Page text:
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Six Ways To Implement Philanthropy In Work Culture It's vital to determine the philanthropic causes that align with your company's values and mission, while also resonating with employees and customers.

By Murtaza Hashwani

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There's a global sea of change in the world of recruitment since the COVID-19 pandemic, and according to Caitlin Duffy, HR Research Director at leading analyst Gartner, it is being led by employees.

I was as intrigued as you are by this, and Duffy explains it further as such: "The intent to leave or stay in a job is only one of the things that people are questioning as part of the larger human story we are living. You could call it the 'Great Reflection.' It's critical to deliver value and purpose."

To simplify this, and break it down further to understand this phenomenon, on a granular level, it is important to address what employees want from an organization. According to this report, employees these days want to feel truly invested in an organization, and witness it take positive action on purpose, and not just through corporate statements.

Workers increasingly seek an employer that cares about the greater good– which brings us to the power of implementing philanthropy in the workplace. Doing this can have amazing benefits, such as boosting employee morale, enhancing brand reputation, and contributing to social causes.

Here are six ways to do it right.

1. Define a clear purpose It's vital to determine the philanthropic causes that align with your company's values and mission, while also resonating with employees and customers. Getting this right from the start ensures that philanthropic efforts are authentic and impactful. How the company is making an impact on the community, and how ingrained is this in its core philosophy is vital to employees at every level. Defining this in the company handbook, or where this information is easily accessible, is crucial for new joiners to understand, and for existing employees to embrace.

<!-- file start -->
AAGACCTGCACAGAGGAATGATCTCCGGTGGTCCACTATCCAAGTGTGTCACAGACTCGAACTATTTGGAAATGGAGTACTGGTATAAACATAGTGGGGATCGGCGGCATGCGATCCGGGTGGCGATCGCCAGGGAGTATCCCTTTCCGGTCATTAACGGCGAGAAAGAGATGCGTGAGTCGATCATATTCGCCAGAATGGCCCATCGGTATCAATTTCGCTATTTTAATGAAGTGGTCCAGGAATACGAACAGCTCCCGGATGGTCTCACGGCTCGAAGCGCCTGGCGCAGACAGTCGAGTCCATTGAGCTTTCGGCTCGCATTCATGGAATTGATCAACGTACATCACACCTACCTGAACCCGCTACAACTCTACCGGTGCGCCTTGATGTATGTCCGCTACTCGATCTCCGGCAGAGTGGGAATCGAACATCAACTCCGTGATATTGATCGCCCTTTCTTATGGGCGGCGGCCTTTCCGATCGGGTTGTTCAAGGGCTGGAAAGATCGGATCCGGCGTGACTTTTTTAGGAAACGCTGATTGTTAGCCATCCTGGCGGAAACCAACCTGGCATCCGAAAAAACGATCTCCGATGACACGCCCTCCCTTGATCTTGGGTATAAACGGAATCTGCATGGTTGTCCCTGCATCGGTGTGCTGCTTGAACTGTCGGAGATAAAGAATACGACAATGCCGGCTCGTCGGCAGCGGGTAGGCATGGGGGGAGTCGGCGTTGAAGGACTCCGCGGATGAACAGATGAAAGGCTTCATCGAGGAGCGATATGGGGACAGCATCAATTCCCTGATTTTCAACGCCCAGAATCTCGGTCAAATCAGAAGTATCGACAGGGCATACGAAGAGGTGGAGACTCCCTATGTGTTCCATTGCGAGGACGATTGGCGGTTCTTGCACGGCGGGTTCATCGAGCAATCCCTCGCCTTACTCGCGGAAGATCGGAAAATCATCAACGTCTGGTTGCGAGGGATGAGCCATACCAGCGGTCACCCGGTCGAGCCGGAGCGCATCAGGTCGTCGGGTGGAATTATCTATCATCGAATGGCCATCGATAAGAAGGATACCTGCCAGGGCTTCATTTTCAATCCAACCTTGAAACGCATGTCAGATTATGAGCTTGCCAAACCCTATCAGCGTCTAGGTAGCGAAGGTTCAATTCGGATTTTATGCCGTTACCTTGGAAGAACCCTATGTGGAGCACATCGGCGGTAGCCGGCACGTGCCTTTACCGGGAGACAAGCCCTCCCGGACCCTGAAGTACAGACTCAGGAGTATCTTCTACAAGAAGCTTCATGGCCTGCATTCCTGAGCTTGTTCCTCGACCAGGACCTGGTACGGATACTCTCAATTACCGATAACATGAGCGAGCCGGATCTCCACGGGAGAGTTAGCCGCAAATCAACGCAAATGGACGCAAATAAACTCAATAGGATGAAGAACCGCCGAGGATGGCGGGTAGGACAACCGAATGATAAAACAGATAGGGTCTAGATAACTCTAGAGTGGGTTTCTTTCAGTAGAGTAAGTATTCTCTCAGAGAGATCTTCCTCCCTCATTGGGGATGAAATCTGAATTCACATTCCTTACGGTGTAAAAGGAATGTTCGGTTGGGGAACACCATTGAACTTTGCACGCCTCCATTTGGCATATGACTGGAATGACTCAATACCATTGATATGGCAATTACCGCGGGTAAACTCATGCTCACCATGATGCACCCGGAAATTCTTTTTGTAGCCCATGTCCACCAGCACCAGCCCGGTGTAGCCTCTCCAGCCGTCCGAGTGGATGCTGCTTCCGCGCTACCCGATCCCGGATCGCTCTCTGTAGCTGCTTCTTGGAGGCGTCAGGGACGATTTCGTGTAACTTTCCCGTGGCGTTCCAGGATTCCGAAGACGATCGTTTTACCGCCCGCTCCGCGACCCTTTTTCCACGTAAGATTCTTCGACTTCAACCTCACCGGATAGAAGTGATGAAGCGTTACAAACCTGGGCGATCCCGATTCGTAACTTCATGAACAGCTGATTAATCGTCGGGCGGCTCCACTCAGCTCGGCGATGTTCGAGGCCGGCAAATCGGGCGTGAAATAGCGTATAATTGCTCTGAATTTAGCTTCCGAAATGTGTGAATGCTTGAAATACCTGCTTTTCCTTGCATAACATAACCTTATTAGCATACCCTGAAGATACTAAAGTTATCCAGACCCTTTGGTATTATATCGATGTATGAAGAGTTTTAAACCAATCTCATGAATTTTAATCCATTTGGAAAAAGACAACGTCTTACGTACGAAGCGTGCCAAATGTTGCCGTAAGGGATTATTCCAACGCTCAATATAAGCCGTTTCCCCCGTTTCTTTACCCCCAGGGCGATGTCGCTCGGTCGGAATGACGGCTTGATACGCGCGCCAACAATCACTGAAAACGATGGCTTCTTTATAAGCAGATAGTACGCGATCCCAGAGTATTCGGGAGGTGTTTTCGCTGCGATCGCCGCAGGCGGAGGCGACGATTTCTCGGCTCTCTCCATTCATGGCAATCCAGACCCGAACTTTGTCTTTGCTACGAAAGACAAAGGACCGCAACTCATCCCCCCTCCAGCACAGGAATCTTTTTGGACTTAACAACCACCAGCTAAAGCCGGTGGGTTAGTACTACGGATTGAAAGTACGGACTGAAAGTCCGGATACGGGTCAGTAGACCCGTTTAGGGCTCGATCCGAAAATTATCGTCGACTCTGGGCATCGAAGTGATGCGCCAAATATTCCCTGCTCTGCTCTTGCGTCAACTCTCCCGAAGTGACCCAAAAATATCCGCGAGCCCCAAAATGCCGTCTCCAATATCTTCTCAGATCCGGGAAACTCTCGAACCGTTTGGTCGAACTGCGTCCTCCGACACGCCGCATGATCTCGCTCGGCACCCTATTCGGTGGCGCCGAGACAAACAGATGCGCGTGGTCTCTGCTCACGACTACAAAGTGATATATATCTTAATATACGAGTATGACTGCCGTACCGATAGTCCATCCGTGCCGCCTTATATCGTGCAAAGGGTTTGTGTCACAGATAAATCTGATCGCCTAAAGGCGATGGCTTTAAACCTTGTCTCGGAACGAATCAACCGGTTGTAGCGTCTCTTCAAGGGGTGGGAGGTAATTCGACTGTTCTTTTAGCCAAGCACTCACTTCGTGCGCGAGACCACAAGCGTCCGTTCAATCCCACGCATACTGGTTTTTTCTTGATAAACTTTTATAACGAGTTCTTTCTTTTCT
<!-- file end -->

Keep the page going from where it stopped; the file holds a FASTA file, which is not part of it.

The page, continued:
2. Get your leaders on board Leaders need to set the example, and demonstrate a genuine commitment to philanthropy. When employees see that managers are actively engaged in charitable activities, they're more likely to get involved themselves. This also reinforces trust and creates a positive perception.

3. Empower employees At the same time, it's important that employees have a voice in the decision-making process, such as choosing charitable initiatives. This could involve surveys, focus groups, or open discussions to identify the causes that matter most. Inclusivity is critical in this process, as every individual has an opinion and this process can be based on consensus.

Related: Making Change Happen: H.E. Sheikha Intisar AlSabah

4. Offer volunteering opportunities Where feasible, give employees opportunities to volunteer during work hours. This could include organizing volunteer days, allowing flexible work hours for volunteer activities, or offering paid time off for volunteering. This will foster a sense of community and teamwork. The personal sense of achievement is second to none in such matters, and employers need to understand the individual contribution brings great rewards in the team's morale.

5. Organize charitable events Company fundraising events or campaigns not only contribute to good causes, but they also bring a sense of camaraderie and pride to employees. They can also be really inspiring on an individual level. The passion and drive that comes in through organizing such activities brings people together who want to work on a bigger cause.